View From 522: Steelers vs. Ravens

Since Gretz is a season-ticket holder, he’s going to take a look at the debauchery and insanity that takes place in the Heinz Field stands after every home game he attends.

The Steelers said there was no panic in the locker room at halftime on Saturday night when they were down by two touchdowns. The same couldn’t have been said for the stands (mostly due to me, I imagine).

Even after two quarters of football that saw the Steelers offense hand out points like it was their job, I said that it was only going to take one play to turn everything around. It couldn’t have been more than two plays later when Ryan Clark forced a fumble that bounced right into the waiting hands of LaMarr Woodley.

Game on.

– First things first, Steeler Nation simply brought it on Saturday. I’ve been disappointed with the noise level quite a bit over the past couple of years, but this game was simply deafening at times. The loudest moment was probably after the Steelers made it 21-14 on the Ben Roethlisberger-to-Heath Miller touchdown, which resulted in the playing of the Renegade video (first of three times on the night). The crowd never stopped on that series. Usually, everyone gets psyched up for the play, then once the play ends there’s a bit of a lull while the teams are in the huddle, and then everyone gets amped up again for the next play. Not this time. The noise never stopped, and when James Harrison recorded one of his three sacks on the first play, that just sent everyone into an even bigger frenzy.

Here’s a video I found of that sequence (note: Not my video and, thus, not The View From 522)…

The announced attendance was only 64,000-plus, which just doesn’t seem right. For one, Heinz Field capacity is just a little over 65,000, and they had the added luxury of around 1,400 extra seats that were still in place from the Winter Classic. And from what I could see, there wasn’t an empty seat anywhere in the stadium.

– Say what you want about Terrell Suggs, but the guy can play. If he were a Steeler, Steelers fans would love him for the same reason they loved Greg Lloyd and Joey Porter. Players like him make rivalries fun, and even more fun when they’re on the other team and you beat them. And for all of the talk, he typically backs it up on the field, as he did on Saturday with three sacks.

– During the preview Podcast Ryan asked me my thoughts on how many Ravens fans would be in attendance, and I wasn’t quite sure how to answer because it always seems to change on a game-to-game basis. On Saturday, there were quite a few; probably the most I’ve ever seen at Heinz Field, including a huge pocket to our left in the upper deck. For the most part, I didn’t see any problems, and most altercations in the stands involved Steeler fan vs. Steeler fan (as they usually do), including a brawl directly in front of us after the Steelers tied the game. It all started over somebody getting bumped and innocently spilling part of their beer on the guy and front of him, who was convinced it was done on purpose. Bad things happened.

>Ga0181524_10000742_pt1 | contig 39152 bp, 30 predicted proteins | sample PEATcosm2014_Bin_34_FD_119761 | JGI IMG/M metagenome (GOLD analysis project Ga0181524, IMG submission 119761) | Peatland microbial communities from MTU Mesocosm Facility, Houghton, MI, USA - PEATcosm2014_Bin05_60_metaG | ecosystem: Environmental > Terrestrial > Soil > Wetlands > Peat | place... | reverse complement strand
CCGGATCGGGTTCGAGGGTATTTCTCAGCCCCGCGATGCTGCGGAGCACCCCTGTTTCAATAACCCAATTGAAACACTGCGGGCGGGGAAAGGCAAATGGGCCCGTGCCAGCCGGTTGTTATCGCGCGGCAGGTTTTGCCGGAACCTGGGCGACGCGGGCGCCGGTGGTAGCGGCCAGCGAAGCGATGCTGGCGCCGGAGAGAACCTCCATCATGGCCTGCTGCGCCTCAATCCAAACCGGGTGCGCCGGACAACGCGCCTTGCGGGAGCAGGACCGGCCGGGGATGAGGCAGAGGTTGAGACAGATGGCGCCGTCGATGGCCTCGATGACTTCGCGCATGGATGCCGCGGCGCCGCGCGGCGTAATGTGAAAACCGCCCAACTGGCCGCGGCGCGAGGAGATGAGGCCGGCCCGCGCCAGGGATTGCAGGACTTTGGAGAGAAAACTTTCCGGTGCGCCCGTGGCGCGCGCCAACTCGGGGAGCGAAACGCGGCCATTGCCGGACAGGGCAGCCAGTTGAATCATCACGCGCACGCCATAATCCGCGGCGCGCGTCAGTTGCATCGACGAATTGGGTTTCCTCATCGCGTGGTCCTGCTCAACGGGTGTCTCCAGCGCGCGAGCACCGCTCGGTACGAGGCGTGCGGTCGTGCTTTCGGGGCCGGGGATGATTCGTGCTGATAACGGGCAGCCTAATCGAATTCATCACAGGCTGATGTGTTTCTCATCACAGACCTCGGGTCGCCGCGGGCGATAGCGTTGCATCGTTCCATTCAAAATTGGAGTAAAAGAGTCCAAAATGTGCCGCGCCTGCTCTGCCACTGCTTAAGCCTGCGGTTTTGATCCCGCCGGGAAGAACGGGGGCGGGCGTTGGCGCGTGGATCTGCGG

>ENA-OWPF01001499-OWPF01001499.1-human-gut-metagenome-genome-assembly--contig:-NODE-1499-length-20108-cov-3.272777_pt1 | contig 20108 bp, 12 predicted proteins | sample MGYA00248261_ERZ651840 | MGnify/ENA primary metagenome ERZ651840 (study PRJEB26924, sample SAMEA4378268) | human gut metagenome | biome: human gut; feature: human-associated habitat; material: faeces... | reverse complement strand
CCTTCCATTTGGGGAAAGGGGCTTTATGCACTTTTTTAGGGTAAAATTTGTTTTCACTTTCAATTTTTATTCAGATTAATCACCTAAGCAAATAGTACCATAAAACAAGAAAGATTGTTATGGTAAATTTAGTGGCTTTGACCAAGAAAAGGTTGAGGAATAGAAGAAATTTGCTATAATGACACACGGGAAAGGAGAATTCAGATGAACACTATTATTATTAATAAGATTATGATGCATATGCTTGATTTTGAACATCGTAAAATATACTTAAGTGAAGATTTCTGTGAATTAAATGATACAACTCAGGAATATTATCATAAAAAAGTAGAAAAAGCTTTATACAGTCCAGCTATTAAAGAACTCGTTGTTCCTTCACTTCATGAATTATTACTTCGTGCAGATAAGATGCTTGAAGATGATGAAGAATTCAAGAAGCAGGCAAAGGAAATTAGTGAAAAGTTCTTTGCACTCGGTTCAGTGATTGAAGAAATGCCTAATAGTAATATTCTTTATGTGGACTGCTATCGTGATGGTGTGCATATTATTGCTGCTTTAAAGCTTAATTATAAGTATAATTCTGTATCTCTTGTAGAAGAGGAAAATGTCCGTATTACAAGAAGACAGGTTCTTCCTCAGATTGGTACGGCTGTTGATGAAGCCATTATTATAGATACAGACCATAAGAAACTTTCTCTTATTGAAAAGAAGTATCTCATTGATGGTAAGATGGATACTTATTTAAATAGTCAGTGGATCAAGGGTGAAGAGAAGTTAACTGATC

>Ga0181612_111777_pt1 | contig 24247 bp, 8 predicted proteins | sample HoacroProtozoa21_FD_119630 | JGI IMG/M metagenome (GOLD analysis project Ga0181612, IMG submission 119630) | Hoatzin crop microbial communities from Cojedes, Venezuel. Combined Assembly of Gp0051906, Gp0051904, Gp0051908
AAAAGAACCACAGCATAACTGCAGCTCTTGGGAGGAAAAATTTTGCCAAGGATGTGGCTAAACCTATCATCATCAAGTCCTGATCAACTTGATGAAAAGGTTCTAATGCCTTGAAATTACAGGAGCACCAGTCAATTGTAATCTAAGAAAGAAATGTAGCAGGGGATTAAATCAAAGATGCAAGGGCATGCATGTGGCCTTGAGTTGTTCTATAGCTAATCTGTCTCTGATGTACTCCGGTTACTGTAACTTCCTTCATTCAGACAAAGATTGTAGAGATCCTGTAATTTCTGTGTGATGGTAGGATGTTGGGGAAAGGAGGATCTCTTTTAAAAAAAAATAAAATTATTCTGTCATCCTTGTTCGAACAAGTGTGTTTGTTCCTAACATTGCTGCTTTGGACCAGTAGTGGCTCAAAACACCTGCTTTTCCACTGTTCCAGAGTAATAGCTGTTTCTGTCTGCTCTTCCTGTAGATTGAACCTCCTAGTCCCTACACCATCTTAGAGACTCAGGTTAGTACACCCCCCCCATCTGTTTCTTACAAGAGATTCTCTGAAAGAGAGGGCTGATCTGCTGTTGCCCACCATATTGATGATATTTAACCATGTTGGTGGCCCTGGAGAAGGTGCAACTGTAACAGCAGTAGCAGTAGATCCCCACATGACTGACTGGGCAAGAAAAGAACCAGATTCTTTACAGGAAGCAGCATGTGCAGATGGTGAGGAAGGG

– I mentioned this on the post-game Podcast, and I’ll mention it again here: When John Harbaugh threw the challenge flag early in the fourth quarter as the Steelers attempted to hurry up and run a play before the Ravens could get set, I don’t for one second believe Harbaugh didn’t know he wasn’t allowed to challenge the play (by rule, the only spots that are allowed to be challenged are first downs). He wanted to stop the Steelers momentum, give his defense a chance to get set, and do so without burning an extremely important timeout.

Honestly, I thought it was a great move and one that I would have made if in that same situation simply because it’s allowed by the rules. The question I brought up: Should it be?

If you challenge a play and lose, you’re punished by losing a challenge, and if it’s your second challenge, not being able to challenge another play. Why, then, are you allowed to throw the flag on a play that is not reviewable and not be punished? You’re still stopping the game (delaying it), the play is not overturned. Shouldn’t the coach know the rules enough to know what is and what isn’t reviewable? In this example, that’s a pretty large loophole in the rule. But I certainly don’t begrudge Harbaugh for taking advantage of it.

– This matchup was an interesting look at two different approaches to building a passing game. On one side, you had the Ravens approach: Good — but not great — quarterback that is surrounded by a bunch of big, big name, big money wide receivers (Anquan Boldin, Derrick Mason, T.J. Houshmandzadeh) to elevate the quarterback. On the other side, you have a franchise quarterback that is surrounded by a bunch of young, athletic, fast game-breakers. The Ravens group, while physically imposing, lacked explosiveness and speed. Something the Steelers group has plenty of, along with the ability to run away from coverage and defenders and gain separation.

The Steelers passing game made huge plays when needed. The Ravens passing game did not.